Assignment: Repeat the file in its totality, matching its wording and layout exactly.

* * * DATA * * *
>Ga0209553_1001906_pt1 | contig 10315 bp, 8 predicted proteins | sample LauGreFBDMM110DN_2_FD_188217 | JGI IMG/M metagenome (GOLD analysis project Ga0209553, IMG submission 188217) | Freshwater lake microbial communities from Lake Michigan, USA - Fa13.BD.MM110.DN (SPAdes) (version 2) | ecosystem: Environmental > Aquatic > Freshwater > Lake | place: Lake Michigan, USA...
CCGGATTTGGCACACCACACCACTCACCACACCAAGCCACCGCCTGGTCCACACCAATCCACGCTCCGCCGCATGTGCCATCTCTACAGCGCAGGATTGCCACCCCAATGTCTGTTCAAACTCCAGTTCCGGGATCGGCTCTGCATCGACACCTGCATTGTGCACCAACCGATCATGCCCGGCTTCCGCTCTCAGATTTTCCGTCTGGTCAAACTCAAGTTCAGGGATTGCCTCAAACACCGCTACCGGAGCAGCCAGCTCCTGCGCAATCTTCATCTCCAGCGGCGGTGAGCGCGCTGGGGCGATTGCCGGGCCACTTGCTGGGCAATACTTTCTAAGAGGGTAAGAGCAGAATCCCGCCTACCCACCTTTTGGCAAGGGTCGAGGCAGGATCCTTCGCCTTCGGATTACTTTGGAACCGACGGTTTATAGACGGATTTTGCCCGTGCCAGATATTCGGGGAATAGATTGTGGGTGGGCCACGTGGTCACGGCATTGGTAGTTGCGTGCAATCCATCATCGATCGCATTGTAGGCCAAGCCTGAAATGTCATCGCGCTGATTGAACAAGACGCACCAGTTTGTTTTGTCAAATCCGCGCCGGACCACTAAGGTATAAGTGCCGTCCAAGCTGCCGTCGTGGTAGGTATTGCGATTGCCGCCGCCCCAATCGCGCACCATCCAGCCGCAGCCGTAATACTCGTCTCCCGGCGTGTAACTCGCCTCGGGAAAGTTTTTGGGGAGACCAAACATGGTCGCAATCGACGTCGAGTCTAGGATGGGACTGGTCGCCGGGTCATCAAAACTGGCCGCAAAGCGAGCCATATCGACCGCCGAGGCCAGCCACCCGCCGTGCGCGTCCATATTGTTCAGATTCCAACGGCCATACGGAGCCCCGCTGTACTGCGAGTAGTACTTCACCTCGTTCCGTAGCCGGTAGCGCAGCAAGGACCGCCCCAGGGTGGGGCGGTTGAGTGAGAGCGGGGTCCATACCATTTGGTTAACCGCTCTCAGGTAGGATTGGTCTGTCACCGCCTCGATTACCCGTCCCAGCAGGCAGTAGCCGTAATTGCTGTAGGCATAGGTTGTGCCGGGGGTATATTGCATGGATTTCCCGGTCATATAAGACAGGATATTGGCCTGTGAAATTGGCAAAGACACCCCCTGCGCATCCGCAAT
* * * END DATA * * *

>Ga0209553_1001906_pt1 | contig 10315 bp, 8 predicted proteins | sample LauGreFBDMM110DN_2_FD_188217 | JGI IMG/M metagenome (GOLD analysis project Ga0209553, IMG submission 188217) | Freshwater lake microbial communities from Lake Michigan, USA - Fa13.BD.MM110.DN (SPAdes) (version 2) | ecosystem: Environmental > Aquatic > Freshwater > Lake | place: Lake Michigan, USA...
CCGGATTTGGCACACCACACCACTCACCACACCAAGCCACCGCCTGGTCCACACCAATCCACGCTCCGCCGCATGTGCCATCTCTACAGCGCAGGATTGCCACCCCAATGTCTGTTCAAACTCCAGTTCCGGGATCGGCTCTGCATCGACACCTGCATTGTGCACCAACCGATCATGCCCGGCTTCCGCTCTCAGATTTTCCGTCTGGTCAAACTCAAGTTCAGGGATTGCCTCAAACACCGCTACCGGAGCAGCCAGCTCCTGCGCAATCTTCATCTCCAGCGGCGGTGAGCGCGCTGGGGCGATTGCCGGGCCACTTGCTGGGCAATACTTTCTAAGAGGGTAAGAGCAGAATCCCGCCTACCCACCTTTTGGCAAGGGTCGAGGCAGGATCCTTCGCCTTCGGATTACTTTGGAACCGACGGTTTATAGACGGATTTTGCCCGTGCCAGATATTCGGGGAATAGATTGTGGGTGGGCCACGTGGTCACGGCATTGGTAGTTGCGTGCAATCCATCATCGATCGCATTGTAGGCCAAGCCTGAAATGTCATCGCGCTGATTGAACAAGACGCACCAGTTTGTTTTGTCAAATCCGCGCCGGACCACTAAGGTATAAGTGCCGTCCAAGCTGCCGTCGTGGTAGGTATTGCGATTGCCGCCGCCCCAATCGCGCACCATCCAGCCGCAGCCGTAATACTCGTCTCCCGGCGTGTAACTCGCCTCGGGAAAGTTTTTGGGGAGACCAAACATGGTCGCAATCGACGTCGAGTCTAGGATGGGACTGGTCGCCGGGTCATCAAAACTGGCCGCAAAGCGAGCCATATCGACCGCCGAGGCCAGCCACCCGCCGTGCGCGTCCATATTGTTCAGATTCCAACGGCCATACGGAGCCCCGCTGTACTGCGAGTAGTACTTCACCTCGTTCCGTAGCCGGTAGCGCAGCAAGGACCGCCCCAGGGTGGGGCGGTTGAGTGAGAGCGGGGTCCATACCATTTGGTTAACCGCTCTCAGGTAGGATTGGTCTGTCACCGCCTCGATTACCCGTCCCAGCAGGCAGTAGCCGTAATTGCTGTAGGCATAGGTTGTGCCGGGGGTATATTGCATGGATTTCCCGGTCATATAAGACAGGATATTGGCCTGTGAAATTGGCAAAGACACCCCCTGCGCATCCGCAAT